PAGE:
-tkc
     
    Tim Chase, Aug 5, 2011
    #5
  6. On Fri, Aug 5, 2011 at 1:34 AM, Steven D'Aprano
    <> wrote:
    > Especially for a tool aimed at programmers (who else would be interested in
    > PyWhich?)


    The use that first springs to my mind is debugging import paths etc.
    If you have multiple pythons installed and aren't sure that they're
    finding the right modules, you could fire up PyWhich on an innocuous
    module like math or sys, and see if it's loading it from the right
    path. People doing this might not necessarily be programmers, they
    might be sysadmins; but you're right that it's most likely this will
    be used by competent Python programmers.

    ChrisA
     
    Chris Angelico, Aug 5, 2011
    #6
  7. Tim Chase wrote:

    > On 08/04/2011 07:34 PM, Steven D'Aprano wrote:
    >> Billy Mays wrote:
    >>> #!/usr/bin/python

    >>
    >> I believe the recommended, platform independent hash-bang line is
    >>
    >> #!/usr/bin/which python

    >
    > I think you mean
    >
    > #!/usr/bin/env python



    Doh! I *always* conflate env and which. Thank you for the correction.



    --
    Steven
     
    Steven D'Aprano, Aug 5, 2011
    #7
  8. Billy Mays

    Tim Golden Guest

    On 05/08/2011 14:51, Steven D'Aprano wrote:
    > Tim Chase wrote:
    >
    >> On 08/04/2011 07:34 PM, Steven D'Aprano wrote:
    >>> Billy Mays wrote:
    >>>> #!/usr/bin/python
    >>>
    >>> I believe the recommended, platform independent hash-bang line is
    >>>
    >>> #!/usr/bin/which python

    >>
    >> I think you mean
    >>
    >> #!/usr/bin/env python

    >
    >
    > Doh! I *always* conflate env and which. Thank you for the correction.


    And there I was thinking you were making a sly and ironic point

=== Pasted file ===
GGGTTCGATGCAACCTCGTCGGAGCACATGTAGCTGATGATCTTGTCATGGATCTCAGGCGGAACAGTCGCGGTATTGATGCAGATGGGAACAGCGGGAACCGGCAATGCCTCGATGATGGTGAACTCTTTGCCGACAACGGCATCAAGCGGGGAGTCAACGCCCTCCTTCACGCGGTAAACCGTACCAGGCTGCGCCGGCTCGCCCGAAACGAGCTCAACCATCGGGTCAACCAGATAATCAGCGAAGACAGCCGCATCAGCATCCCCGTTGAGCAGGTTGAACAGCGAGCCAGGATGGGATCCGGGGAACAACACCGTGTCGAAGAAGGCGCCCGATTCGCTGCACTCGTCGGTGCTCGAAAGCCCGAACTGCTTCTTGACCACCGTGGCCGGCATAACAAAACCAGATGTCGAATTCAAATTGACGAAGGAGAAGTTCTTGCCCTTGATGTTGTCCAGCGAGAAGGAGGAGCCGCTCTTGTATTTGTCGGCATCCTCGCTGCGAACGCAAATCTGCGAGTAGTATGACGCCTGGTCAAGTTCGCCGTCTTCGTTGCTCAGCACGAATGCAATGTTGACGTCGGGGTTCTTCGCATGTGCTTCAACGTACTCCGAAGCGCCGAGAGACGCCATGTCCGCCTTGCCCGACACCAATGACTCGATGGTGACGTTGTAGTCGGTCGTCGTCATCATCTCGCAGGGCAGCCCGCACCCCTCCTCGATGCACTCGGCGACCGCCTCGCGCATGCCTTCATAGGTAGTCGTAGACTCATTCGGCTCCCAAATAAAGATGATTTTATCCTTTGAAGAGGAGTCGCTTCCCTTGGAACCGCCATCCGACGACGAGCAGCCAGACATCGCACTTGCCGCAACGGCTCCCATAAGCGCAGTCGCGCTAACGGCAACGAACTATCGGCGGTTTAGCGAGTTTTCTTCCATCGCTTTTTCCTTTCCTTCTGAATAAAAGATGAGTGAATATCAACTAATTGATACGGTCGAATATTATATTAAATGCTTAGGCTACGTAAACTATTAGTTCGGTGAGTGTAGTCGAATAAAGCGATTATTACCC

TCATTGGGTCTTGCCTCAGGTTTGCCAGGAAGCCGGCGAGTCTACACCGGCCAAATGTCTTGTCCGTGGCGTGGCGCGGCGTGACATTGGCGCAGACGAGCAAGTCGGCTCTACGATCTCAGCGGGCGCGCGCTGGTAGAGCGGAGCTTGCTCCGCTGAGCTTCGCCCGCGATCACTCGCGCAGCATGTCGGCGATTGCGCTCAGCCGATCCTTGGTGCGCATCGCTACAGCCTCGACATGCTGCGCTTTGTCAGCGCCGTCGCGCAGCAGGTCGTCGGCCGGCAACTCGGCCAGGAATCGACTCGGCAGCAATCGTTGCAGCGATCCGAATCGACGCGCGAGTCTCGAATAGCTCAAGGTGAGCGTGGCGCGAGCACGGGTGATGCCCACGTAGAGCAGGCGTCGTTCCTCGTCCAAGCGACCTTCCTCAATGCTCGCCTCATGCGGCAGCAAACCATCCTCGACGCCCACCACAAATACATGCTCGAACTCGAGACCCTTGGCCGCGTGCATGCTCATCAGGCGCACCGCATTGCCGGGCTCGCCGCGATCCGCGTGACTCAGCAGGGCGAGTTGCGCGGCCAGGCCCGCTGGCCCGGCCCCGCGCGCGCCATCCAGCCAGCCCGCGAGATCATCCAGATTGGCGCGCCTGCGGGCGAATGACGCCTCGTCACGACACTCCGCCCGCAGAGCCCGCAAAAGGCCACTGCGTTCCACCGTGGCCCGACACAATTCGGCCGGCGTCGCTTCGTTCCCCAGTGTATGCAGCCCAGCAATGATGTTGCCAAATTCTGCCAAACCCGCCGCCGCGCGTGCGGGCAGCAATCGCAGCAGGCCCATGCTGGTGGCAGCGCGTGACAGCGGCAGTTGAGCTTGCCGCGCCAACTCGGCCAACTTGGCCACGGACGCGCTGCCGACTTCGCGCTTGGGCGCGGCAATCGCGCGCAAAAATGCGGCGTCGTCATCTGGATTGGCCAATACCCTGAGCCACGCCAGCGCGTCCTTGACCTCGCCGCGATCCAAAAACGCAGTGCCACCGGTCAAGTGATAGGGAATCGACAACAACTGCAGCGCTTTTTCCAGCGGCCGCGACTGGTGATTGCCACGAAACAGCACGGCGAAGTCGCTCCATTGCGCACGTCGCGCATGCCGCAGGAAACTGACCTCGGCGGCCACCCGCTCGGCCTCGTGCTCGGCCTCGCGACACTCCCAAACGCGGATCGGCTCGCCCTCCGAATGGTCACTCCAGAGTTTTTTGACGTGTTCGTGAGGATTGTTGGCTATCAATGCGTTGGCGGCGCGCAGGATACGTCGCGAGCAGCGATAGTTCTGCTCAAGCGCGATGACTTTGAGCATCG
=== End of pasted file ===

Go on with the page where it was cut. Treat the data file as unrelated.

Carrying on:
about using a utility to find something on the path in order to
    run a utility which finds something on the path...

    TJG
     
    Tim Golden, Aug 5, 2011
    #8
  9. Billy Mays

    John Gordon Guest

    In <4e3bf554$0$29976$c3e8da3$> Steven D'Aprano <> writes:

    > Doh! I *always* conflate env and which. Thank you for the correction.


    Way to say "conflate"! :)

    --
    John Gordon A is for Amy, who fell down the stairs
    B is for Basil, assaulted by bears
    -- Edward Gorey, "The Gashlycrumb Tinies"
     
    John Gordon, Aug 5, 2011
    #9
  10. Billy Mays

    Web Dreamer Guest

    Billy Mays a écrit ce jeudi 4 août 2011 14:43 dans
    <j1e45l$jtg$> :

    > Hey c.l.p.,
    >
    > I wrote a little python script that finds the file that a python module
    > came from. Does anyone see anything wrong with this script?
    >
    >
    > #!/usr/bin/python
    >
    > import sys
    > if __name__ == '__main__':
    > if len(sys.argv) > 1:
    > try:
    > m = __import__(sys.argv[1])
    > sys.stdout.write(m.__file__ + '\n')
    > sys.stdout.flush()
    > sys.exit(0)
    > except ImportError:
    > sys.stderr.write("No such module '%s'\n" % sys.argv[1])
    > sys.stderr.flush()
    > sys.exit(1)
    > else:
    > sys.stderr.write("Usage: pywhich <module>\n")
    > sys.stderr.flush()
    > sys.exit(0)